Tuesday, August 27, 2013

Fun at the Fair

When you go to the fair, you know what to expect.

You admire a 500-pound watermelon.  You coo over a blue-ribboned pig on a leash.  You think fried butter on a stick is a good idea.       

But sometimes the fair can take you by surprise.

That's what happened to me last Thursday when I was a featured author in The Alphabet Forest at the Minnesota State Fair.  Created by Minneapolis author Debra Frasier (A Fabulous Fair Alphabet) and the Children's Literature Network, the park offers literacy games and activities each day from 9 am until 6 pm through the fair's run.

I know you're thinking, You've got to be kidding.  In the middle of every possible mind-blowing, high-intensity, sugar-frenzied fair distraction, no self-respecting child could be dragged into reading and writing experiences.

You'd be wrong.  They come in droves.

My project, based on Sweet Moon Baby: An Adoption Tale, gave children two options.  They could create stick puppets from the book's characters and re-tell the baby's adventure, or they could create their own characters and imagine an adventure that might have happened on their birth night.  We gave them a kit with all the necessary parts (http://sweetmoonbaby.blogspot.com/2013/08/sudden-angels-part-2-instant-relatives.html).  I assumed they'd fly through a rushed assembly of pre-printed pieces at their parents' insistence and run off for cotton candy and duck races.  It's still summer.  Who wants to do school stuff?!

But those children developed an original storyline.  They wondered over possible magical influences that might have helped them--snowflakes, a seahorse, fireworks.  They drew themselves as babies.  They imagined what their parents wore.  They asked for more sticks and blank circles to make additional people and animals who might have helped on their journey.  They decorated their stages with pumpkins and daisies and rainbows.  They tried out dialogue, handing puppets to me so I could play along.  Plenty of them crafted the artwork we provided, too, asking questions about the book.  When they learned that Maggie, the teenager helping them, was the real Sweet Moon Baby, they were amazed.  A little boy said, "I never knew anyone out of a book before."

Even toddlers wanted to be at the table.  A three-year-old girl listened closely and scribbled with a crayon.  Her finished pieces might have looked ambiguous to anyone else, but they were clear to her as she announced, "Daddy, Mama, me!"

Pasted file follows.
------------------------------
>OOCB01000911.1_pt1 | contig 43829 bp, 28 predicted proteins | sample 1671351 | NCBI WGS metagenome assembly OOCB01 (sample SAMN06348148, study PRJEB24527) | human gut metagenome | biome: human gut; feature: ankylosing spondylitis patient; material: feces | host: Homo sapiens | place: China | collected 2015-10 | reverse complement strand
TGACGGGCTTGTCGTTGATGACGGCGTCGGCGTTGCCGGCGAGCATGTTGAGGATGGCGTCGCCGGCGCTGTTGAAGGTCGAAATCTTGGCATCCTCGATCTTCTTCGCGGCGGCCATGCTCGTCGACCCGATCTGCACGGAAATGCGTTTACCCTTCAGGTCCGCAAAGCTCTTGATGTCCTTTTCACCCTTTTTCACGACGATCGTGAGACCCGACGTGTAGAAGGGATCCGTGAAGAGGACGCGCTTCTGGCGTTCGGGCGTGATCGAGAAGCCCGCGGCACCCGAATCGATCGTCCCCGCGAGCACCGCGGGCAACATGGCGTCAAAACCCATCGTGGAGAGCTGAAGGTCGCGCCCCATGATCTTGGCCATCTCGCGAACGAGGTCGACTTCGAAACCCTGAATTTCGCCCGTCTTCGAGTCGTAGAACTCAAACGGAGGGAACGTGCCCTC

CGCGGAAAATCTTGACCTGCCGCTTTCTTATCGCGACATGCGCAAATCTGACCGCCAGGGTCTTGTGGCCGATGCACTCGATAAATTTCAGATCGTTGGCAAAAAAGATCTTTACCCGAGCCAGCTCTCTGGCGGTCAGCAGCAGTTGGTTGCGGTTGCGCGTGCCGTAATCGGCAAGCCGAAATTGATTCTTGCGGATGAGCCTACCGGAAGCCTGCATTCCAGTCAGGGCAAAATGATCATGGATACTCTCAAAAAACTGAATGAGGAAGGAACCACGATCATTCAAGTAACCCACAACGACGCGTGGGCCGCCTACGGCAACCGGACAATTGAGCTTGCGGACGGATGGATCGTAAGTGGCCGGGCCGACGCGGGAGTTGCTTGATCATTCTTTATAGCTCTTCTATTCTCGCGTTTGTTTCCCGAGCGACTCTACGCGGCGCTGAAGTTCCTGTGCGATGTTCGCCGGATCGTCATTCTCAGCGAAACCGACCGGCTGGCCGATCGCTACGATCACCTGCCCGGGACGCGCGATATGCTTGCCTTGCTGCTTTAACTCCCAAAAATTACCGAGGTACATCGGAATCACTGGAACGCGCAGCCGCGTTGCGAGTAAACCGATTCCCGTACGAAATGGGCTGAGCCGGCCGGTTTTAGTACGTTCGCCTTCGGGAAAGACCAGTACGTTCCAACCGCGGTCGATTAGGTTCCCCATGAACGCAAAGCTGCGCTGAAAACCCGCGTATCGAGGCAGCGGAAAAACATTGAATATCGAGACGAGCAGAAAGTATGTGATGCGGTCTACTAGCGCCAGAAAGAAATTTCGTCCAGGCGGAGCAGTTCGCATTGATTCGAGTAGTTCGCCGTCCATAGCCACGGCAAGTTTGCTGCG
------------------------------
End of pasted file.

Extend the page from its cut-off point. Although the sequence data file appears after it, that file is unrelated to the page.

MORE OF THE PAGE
It gets better.

You know how people insist that children need to be entertained in order to learn?  Or that children require every possible technological whirlygig?

We did all of this with paper and markers and glue sticks.  There wasn't a battery or power cord or digital screen in sight.  Every bit of information came from their own imaginations, their own experiences, their own family stories about wonderful things that happened on that special birth night.

No one googled anything. 

I went into this thinking I was just there to fill a time slot--an activity counselor under the shade trees.  But sitting there with my husband Cliff and Maggie, I discovered we were a reminder that every life has a phenomenal story line.  Despite the nearby pull of the Lego Challenge and the clickety-clacking from the marionette booth, these children took all the time in the world to consider the magic in their own stories.

As grand and glorious as a fair can be, it's nothing compared to a child's blue-ribboned life. 

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Friday, August 16, 2013


We adopted our daughter from China in 1997, and no one was allowed to visit orphanages then. Too much negative press closed those doors.  We received her at a hotel, having no idea what her life looked like before that day. Only 11-months old, she certainly couldn't tell us, and there's reason to believe she's lost all those early memories by now.

When we returned to China in 2012, she said she didn't want to visit her orphanage even though it would have been possible.  Last spring we received pictures of it, but she didn't care to look at them.  She's moved on.  After watching Somewhere Between, the documentary about Chinese girls adopted by American families, she seemed satisfied that some questions have no answers.  And that some answers don't necessarily help.

You are where you are in life.  There's no going back.

For those who are curious, however, Peg Helminski, an adoptive mother herself, has written an illuminating novel, Daughter of a Thousand Pieces of Gold, about a girl's life in China at the same time our daughter lived there in the late 1990s.

I'm inclined to stop here because it's hard to comment without spoiling the dramatic story of Mei Lin.  I knew nothing about the book, so being uninformed was the great journey for me.  The plot's twists are as amazing as a tale from Dickens.  I was horrified and nervous and eager, wondering how such torment and joy could exist in one child's life.

Then I remembered: I have a Chinese orphan, too.

That has been my important realization: Adoption never goes away.  It is a constant that shifts.  The tides of an ocean are currently moving, whether I see them or not.  My daughter's sense of her history rises and recedes each day.  Some days are effortless.  Some days are mysterious.